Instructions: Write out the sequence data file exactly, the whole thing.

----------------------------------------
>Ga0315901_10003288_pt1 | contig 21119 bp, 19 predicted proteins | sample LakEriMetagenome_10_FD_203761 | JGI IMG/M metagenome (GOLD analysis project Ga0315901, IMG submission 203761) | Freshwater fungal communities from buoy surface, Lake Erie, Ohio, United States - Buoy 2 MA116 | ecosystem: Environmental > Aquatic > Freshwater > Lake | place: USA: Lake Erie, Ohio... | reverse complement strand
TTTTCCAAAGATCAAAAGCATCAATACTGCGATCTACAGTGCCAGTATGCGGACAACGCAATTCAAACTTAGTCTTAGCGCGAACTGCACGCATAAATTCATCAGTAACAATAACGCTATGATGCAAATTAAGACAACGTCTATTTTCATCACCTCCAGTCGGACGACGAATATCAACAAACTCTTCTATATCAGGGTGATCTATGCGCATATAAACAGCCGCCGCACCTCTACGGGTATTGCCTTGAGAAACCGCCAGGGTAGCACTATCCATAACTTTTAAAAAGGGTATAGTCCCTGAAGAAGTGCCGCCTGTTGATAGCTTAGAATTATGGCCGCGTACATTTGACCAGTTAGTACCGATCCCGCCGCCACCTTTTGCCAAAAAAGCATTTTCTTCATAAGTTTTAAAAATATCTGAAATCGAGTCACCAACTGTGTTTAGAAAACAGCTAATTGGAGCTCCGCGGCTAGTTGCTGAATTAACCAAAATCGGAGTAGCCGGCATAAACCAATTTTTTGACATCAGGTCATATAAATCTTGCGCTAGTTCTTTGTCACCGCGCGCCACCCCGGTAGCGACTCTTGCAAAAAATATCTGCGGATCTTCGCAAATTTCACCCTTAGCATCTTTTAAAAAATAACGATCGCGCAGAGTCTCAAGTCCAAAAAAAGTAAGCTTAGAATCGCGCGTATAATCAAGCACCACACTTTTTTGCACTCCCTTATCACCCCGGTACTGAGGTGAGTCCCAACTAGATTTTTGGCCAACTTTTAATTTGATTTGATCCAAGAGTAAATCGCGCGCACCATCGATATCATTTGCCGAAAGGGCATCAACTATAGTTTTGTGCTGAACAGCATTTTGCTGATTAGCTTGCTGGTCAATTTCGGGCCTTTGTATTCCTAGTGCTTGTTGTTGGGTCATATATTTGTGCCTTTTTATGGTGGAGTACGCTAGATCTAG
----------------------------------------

>Ga0315901_10003288_pt1 | contig 21119 bp, 19 predicted proteins | sample LakEriMetagenome_10_FD_203761 | JGI IMG/M metagenome (GOLD analysis project Ga0315901, IMG submission 203761) | Freshwater fungal communities from buoy surface, Lake Erie, Ohio, United States - Buoy 2 MA116 | ecosystem: Environmental > Aquatic > Freshwater > Lake | place: USA: Lake Erie, Ohio... | reverse complement strand
TTTTCCAAAGATCAAAAGCATCAATACTGCGATCTACAGTGCCAGTATGCGGACAACGCAATTCAAACTTAGTCTTAGCGCGAACTGCACGCATAAATTCATCAGTAACAATAACGCTATGATGCAAATTAAGACAACGTCTATTTTCATCACCTCCAGTCGGACGACGAATATCAACAAACTCTTCTATATCAGGGTGATCTATGCGCATATAAACAGCCGCCGCACCTCTACGGGTATTGCCTTGAGAAACCGCCAGGGTAGCACTATCCATAACTTTTAAAAAGGGTATAGTCCCTGAAGAAGTGCCGCCTGTTGATAGCTTAGAATTATGGCCGCGTACATTTGACCAGTTAGTACCGATCCCGCCGCCACCTTTTGCCAAAAAAGCATTTTCTTCATAAGTTTTAAAAATATCTGAAATCGAGTCACCAACTGTGTTTAGAAAACAGCTAATTGGAGCTCCGCGGCTAGTTGCTGAATTAACCAAAATCGGAGTAGCCGGCATAAACCAATTTTTTGACATCAGGTCATATAAATCTTGCGCTAGTTCTTTGTCACCGCGCGCCACCCCGGTAGCGACTCTTGCAAAAAATATCTGCGGATCTTCGCAAATTTCACCCTTAGCATCTTTTAAAAAATAACGATCGCGCAGAGTCTCAAGTCCAAAAAAAGTAAGCTTAGAATCGCGCGTATAATCAAGCACCACACTTTTTTGCACTCCCTTATCACCCCGGTACTGAGGTGAGTCCCAACTAGATTTTTGGCCAACTTTTAATTTGATTTGATCCAAGAGTAAATCGCGCGCACCATCGATATCATTTGCCGAAAGGGCATCAACTATAGTTTTGTGCTGAACAGCATTTTGCTGATTAGCTTGCTGGTCAATTTCGGGCCTTTGTATTCCTAGTGCTTGTTGTTGGGTCATATATTTGTGCCTTTTTATGGTGGAGTACGCTAGATCTAG